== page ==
*Note: The products we mention below are affiliate links, which means that if you purchase something we recommend, we get a commission through Amazon. It doesn't increase the price on your end. Also, all of the products we recommend here we either own or use personally.*
If you haven't seen it already, we released a video about the Irish Tension Castle Wheel. Hooray! To be completely honest, when stuck all together, I had no idea what any of those words meant except for "wheel." Which, in case you're wondering, is a round thing that spins. Check and check.
In this case, "Irish" is actually a misnomer. Yeah, I know, right. The article I linked from Spin Off explains how an Irish Tension system works. The Irish Tension element actually refers to the bobbin and flyer; but, and this is the unfortunate part, the wheel is not inherently linked with the Irish or Ireland, despite the name.
A castle wheel, on the other hand, might actually have to do with castles. This list from Joy of Spinning helped to clarify what a castle wheel, or upright wheel, actually looks like. (Shoutout to the charkha wheel at the bottom. Whoo!)
So! All of that put together means that this spinner features an Irish tension mechanism with an upright wheel. You can also just call it a spinning wheel. It gets the job done.
This video is a demonstration of how the finished 3-D printed Spinning Wheel works. The tutorial is still forthcoming, but the written instructions come with every kit. Happy spinning!
Hello, again! I'm back with some updates on color availability and a plug for the flyer conversion.
Wool Combs: red, blue, and bronze
Hackles : red, blue, and bronze
Charkha: red, blue, bronze, and gold
Spinning Wheels: red, blue, bronze, and gold
Personally, I would love to find a variegated filament like this one. Part of the reason we print in the colors we do is for product strength, and some filaments are more reliable than others. We've had a lot of success with Hatchbox PLA. Not only is it strong, but it's also biodegradable. Hooray.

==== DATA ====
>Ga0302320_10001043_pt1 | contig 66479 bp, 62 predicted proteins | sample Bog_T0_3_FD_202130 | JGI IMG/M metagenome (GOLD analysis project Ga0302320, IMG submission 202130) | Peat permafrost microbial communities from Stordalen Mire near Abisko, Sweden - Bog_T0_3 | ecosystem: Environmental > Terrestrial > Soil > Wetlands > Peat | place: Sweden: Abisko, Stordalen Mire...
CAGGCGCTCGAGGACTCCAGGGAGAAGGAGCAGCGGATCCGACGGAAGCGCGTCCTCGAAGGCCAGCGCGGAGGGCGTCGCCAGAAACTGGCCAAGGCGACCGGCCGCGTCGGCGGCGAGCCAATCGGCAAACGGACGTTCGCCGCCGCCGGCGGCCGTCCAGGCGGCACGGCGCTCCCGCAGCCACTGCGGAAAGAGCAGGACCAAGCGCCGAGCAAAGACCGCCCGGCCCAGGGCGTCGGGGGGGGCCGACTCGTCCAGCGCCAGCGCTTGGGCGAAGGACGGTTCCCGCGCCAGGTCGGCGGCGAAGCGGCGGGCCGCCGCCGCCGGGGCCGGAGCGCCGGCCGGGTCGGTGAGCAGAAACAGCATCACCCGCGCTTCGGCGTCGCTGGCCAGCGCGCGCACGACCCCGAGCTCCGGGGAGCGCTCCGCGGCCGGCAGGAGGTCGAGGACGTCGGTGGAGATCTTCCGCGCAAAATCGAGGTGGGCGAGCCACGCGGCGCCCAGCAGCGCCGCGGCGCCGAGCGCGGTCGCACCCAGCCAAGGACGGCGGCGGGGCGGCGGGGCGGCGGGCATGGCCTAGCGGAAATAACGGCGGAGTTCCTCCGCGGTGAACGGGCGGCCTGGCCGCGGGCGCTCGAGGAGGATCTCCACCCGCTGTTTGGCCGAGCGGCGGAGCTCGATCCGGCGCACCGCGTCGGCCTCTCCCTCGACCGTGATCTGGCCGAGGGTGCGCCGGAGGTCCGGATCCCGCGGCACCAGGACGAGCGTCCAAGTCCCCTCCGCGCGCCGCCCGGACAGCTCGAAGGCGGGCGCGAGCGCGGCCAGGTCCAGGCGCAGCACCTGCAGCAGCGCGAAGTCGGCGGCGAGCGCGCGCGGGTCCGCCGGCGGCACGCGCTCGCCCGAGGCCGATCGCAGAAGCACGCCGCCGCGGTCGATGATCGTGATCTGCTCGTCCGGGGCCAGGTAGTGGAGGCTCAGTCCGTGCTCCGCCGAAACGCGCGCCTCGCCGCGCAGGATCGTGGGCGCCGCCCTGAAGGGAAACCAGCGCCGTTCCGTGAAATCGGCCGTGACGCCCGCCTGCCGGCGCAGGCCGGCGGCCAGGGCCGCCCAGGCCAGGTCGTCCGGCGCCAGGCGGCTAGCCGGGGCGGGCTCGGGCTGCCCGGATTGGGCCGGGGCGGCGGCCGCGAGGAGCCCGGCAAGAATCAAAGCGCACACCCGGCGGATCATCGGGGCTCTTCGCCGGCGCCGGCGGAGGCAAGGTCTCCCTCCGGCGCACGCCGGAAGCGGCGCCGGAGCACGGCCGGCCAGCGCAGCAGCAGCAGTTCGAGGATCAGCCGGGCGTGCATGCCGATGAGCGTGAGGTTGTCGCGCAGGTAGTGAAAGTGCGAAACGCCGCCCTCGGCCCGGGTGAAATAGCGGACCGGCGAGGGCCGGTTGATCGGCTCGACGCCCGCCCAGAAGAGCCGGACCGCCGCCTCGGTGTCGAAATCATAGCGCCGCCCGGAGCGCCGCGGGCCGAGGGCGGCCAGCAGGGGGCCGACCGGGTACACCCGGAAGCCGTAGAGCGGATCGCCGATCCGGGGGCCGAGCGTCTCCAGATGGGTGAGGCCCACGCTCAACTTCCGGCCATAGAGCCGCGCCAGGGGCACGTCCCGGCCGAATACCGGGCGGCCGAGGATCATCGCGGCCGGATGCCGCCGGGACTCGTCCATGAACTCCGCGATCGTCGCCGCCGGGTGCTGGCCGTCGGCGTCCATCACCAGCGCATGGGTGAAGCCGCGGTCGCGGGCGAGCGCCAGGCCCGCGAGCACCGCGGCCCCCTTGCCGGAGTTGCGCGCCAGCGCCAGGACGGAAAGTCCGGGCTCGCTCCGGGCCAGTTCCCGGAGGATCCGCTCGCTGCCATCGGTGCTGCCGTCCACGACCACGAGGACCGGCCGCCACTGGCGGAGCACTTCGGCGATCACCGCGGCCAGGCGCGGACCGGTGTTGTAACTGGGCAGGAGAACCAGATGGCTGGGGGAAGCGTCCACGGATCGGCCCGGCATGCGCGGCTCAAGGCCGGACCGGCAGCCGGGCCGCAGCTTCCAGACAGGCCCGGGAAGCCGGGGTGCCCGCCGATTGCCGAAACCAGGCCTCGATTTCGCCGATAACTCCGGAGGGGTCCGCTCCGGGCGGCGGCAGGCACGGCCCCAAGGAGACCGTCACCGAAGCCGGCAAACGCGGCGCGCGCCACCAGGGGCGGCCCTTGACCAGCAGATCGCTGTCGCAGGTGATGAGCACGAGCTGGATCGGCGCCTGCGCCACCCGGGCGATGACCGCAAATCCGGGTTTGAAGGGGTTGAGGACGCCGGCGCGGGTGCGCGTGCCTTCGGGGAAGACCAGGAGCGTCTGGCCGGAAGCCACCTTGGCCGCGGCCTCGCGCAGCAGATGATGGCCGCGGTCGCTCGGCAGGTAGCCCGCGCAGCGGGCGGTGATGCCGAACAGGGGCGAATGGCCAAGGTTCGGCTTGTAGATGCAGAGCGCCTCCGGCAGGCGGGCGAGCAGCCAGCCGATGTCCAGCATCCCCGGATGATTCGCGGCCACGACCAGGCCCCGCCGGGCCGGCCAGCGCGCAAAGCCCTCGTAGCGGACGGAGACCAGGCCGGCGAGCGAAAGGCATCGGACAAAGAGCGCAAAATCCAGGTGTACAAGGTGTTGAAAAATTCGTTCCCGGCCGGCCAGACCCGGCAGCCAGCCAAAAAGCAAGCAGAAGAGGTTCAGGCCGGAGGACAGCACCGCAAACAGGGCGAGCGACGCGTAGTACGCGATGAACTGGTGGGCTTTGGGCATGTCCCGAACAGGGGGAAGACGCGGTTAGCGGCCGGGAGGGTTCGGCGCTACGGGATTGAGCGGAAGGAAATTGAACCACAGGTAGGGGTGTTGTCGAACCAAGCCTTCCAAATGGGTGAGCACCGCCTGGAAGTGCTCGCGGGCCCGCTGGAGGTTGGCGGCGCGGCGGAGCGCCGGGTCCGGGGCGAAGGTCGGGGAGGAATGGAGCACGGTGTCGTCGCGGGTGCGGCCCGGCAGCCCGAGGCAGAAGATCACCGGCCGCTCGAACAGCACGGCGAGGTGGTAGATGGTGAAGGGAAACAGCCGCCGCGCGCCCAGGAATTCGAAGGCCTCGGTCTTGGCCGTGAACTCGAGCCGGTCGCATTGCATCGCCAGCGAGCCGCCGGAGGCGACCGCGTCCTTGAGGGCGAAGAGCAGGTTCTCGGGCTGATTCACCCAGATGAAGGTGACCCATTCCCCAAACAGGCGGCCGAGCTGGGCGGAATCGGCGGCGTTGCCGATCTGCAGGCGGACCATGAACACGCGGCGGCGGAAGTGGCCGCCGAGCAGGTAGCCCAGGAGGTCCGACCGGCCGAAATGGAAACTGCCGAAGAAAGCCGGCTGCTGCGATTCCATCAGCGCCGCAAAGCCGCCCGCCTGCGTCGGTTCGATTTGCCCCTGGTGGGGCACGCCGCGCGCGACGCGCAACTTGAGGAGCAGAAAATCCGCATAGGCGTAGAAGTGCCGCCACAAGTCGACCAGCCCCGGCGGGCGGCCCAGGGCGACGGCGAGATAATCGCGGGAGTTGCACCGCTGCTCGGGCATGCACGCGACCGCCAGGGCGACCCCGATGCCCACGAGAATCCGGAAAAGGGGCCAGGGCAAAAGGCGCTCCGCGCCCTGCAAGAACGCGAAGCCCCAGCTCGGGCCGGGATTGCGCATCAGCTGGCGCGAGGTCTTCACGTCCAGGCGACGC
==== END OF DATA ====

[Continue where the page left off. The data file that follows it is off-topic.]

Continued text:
Of course I, an adult, am rooting for the sparkle green or the temperature changing filament. Can you imagine spinning while your wheel changes color? Also, the olive matte has a nice, calm aesthetic. The orange looks like birth control feels, but hey--you wouldn't misplace your hackle. There's lots of room to expand. We'll keep you updated when new opportunities come out.
Also, we released a new product: a flyer for a treadle sewing machine conversion.
My husband found his metal treadle on a local thrift site for $40. You can also find them at brick and mortar thrift stores. Then, he pulled a wood table top out of someone's garbage can (I'm not kidding) and made a spinning wheel attachment. It took FOREVER. (The build only took 5 minutes in the montage. Don't be fooled.) Measure, cut, sand. Measure, cut, sand. Sand more. Nope, even more. At the end, however, he built a working attachment, which he made a video about on his YouTube channel. (The audio is terrible; I apologize in advance.)
Fast forward a few years. We've officially opened the Good and Basic Etsy shop, and Joseph has successfully designed and released the full-sized spinning wheel. No more cutting, measuring, or sanding. Hooray!
The new flyer assembly is the same one for our spinning wheels. Joseph does plan to prototype a jumbo flyer in the near future. The jumbo flyers are most useful for bulky or craft yarn, while the standard assembly is better for thread or normal yarn.
The most important thing in setting it up--according to Joseph--is making sure that the drive band (see the dark cord) lines up with the corresponding wheel on the sewing machine base. If you're a visual person like me, I'd highly recommend watching those Youtube videos I linked above. The flyer is made from wood, but the same assembly principles apply.
Joseph & Aubrey Bjork
Our Favorite Things